The highly anticipated rule, which would make explicit that LDTs are medical devices subject to FDA oversight, proposes to end the agency’s general enforcement discretion approach to such devices.
On September 29, 2023, the U.S. Food and Drug Administration (“FDA”) announced a proposed rule to amend its regulations to make explicit its position that in vitro diagnostic products (“IVDs”) are devices under the Federal Food, Drug, and Cosmetic Act “including when the manufacturer is a laboratory.” The move, which proposes adding language to 21 CFR § 809.3, initiates notice-and-comment rulemaking on a matter garnering both strong opposition and support. If adopted, the rule would considerably shift FDA’s approach to laboratory developed tests (“LDTs”), with significance not only for clinical laboratories and device manufacturers, but also for patients, practitioners, and other stakeholders across U.S. health care.
In the proposed rule, FDA has asserted it has the authority to regulate LDTs as medical devices, although it has historically exercised enforcement discretion over most LDTs. In the October action, FDA signals its intent to actively regulate LDTs by ending—over a period of several years— a decades-long approach to enforcement discretion. If the proposed rule and phaseout policy are finalized as written, laboratories would be required to take up device regulatory obligations, beginning with Medical Device Report and correction and removal reporting requirements no later than one year after finalization, and culminating in meeting relevant premarket review requirements between 3½-4 years after publication.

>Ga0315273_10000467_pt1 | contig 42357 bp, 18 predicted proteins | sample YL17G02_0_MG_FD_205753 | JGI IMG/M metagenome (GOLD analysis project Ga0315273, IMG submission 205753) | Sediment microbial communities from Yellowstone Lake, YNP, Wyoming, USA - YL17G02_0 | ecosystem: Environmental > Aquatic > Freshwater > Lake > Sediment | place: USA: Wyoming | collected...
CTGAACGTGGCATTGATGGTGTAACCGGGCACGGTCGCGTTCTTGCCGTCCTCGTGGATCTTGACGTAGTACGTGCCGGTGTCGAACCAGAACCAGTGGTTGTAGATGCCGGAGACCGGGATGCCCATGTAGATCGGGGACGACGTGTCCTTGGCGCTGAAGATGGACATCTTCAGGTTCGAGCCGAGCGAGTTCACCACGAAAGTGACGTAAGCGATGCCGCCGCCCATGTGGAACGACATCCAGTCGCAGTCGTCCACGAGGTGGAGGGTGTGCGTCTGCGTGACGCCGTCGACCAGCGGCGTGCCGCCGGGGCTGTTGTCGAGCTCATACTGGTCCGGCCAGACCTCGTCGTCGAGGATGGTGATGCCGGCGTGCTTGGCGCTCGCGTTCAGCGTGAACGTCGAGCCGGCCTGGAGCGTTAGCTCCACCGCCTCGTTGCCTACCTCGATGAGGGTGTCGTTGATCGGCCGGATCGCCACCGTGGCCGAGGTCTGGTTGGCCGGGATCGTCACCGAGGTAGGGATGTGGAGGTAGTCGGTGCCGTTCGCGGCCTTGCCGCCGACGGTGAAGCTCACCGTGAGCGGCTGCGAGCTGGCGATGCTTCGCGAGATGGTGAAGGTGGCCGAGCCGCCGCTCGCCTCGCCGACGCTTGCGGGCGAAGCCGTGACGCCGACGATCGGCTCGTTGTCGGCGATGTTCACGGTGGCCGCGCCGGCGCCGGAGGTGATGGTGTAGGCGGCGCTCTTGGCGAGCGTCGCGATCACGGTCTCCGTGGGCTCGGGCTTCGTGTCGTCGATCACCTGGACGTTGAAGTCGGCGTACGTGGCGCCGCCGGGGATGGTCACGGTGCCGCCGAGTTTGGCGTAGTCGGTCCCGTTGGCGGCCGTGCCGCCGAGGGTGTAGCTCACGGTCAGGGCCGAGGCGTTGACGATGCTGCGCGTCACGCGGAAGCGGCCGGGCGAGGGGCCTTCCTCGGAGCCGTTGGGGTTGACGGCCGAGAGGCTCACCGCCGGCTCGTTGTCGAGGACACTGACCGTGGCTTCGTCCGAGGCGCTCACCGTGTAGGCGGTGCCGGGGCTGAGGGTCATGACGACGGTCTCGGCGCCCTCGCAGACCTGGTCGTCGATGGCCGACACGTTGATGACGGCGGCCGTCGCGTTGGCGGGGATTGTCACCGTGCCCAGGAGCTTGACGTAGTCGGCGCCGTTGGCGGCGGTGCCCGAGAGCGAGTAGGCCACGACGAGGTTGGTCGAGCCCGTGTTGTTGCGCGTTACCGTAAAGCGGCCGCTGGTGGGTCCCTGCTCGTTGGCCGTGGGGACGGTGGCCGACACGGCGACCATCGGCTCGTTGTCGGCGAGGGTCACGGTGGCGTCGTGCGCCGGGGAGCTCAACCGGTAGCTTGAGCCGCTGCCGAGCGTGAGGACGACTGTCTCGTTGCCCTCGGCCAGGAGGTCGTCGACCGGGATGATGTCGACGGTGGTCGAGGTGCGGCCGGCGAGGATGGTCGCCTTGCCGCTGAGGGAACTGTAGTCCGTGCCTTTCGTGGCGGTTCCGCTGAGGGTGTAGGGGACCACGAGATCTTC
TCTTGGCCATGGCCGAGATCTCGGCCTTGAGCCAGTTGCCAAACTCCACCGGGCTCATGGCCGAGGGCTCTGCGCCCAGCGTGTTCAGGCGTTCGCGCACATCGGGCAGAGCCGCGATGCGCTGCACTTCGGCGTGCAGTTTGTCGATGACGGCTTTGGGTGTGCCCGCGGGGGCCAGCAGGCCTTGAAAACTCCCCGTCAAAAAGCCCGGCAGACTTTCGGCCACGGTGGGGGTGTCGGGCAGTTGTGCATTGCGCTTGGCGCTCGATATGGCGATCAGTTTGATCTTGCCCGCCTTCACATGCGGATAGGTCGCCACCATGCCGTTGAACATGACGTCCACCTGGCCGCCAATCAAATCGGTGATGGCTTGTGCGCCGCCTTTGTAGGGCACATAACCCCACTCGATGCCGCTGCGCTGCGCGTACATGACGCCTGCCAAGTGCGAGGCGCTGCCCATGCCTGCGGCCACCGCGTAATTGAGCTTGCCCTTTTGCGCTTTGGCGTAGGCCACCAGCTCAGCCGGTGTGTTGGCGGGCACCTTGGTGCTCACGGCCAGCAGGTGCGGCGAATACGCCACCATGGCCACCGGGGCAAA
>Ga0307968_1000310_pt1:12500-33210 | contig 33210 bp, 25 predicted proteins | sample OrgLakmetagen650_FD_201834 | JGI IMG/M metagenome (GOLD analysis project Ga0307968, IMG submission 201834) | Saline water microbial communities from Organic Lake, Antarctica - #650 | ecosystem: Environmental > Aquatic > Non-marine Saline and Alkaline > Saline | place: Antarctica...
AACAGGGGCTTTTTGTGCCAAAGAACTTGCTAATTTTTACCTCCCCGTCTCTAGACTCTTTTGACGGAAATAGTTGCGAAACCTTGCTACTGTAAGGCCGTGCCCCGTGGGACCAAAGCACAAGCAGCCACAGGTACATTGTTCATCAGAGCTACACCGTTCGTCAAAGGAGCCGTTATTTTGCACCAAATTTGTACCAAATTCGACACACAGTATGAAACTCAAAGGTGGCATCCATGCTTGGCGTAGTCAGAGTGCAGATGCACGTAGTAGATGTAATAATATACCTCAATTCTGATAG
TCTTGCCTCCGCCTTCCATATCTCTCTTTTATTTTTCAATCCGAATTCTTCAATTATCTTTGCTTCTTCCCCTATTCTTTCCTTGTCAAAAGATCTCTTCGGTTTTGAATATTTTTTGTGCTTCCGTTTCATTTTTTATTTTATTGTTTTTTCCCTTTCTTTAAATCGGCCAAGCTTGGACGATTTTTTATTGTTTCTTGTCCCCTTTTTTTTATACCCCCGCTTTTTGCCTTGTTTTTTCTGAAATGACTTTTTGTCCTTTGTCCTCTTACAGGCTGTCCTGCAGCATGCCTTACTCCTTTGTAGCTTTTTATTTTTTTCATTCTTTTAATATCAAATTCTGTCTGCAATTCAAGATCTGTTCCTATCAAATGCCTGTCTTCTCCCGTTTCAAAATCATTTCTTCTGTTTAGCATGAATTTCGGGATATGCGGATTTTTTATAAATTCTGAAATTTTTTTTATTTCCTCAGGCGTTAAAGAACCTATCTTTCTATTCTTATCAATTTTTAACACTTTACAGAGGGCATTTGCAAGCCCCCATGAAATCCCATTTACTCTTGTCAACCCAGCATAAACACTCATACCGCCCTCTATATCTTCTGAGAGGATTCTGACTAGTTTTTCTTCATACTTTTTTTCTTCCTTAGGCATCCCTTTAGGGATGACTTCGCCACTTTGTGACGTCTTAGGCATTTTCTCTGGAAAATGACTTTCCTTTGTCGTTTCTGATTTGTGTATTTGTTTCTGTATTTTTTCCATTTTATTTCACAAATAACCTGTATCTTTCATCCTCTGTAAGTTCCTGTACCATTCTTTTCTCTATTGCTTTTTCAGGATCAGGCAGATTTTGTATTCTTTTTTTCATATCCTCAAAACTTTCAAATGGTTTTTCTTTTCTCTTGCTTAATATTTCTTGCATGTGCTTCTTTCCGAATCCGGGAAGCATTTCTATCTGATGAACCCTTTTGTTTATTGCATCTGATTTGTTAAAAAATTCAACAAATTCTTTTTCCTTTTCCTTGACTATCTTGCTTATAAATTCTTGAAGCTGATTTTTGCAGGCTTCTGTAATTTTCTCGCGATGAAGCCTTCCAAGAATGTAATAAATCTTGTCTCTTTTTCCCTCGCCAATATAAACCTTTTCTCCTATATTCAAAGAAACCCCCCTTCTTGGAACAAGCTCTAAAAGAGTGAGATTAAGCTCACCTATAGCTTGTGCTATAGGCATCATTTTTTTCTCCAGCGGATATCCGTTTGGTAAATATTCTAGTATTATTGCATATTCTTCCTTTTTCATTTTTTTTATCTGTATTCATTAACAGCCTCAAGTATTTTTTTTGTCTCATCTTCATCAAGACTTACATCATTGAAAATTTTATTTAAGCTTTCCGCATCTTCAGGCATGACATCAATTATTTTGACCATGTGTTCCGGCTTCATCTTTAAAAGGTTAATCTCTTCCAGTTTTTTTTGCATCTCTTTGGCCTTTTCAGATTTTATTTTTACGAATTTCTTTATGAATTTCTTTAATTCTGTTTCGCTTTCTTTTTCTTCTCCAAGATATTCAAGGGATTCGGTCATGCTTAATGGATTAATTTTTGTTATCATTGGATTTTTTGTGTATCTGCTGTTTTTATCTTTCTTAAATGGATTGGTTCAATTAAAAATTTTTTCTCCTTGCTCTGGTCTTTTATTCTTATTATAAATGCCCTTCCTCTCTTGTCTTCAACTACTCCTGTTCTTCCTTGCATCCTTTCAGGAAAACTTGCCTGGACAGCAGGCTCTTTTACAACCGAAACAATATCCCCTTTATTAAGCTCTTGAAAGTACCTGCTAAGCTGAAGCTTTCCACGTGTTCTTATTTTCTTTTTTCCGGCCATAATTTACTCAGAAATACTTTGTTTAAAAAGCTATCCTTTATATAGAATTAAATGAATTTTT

FDA proposes the phaseout policy to apply to IVDs manufactured and offered as LDTs, regardless of whether the IVDs fit FDA’s traditional understanding of an LDT (i.e., designed, manufactured, and used within a single laboratory). However, FDA proposes not to extend the phaseout to certain tests it asserted were generally excluded from the scope of the current enforcement discretion, including direct-to-consumer tests and tests intended for emergencies. And the agency proposes to continue enforcement discretion policies for certain types of IVDs in appropriate circumstances, including “1976-Type LDTs,” Human Leukocyte Antigen testing, and tests solely for forensic (law enforcement) purposes.
FDA seeks comment on alternative enforcement approaches, including for tests manufactured by academic medical center laboratories and small laboratories, and whether outside programs such as the New York State Department of Health Clinical Laboratory Evaluation Program should be leveraged.
Comments on the proposed rule must be submitted by December 4, 2023.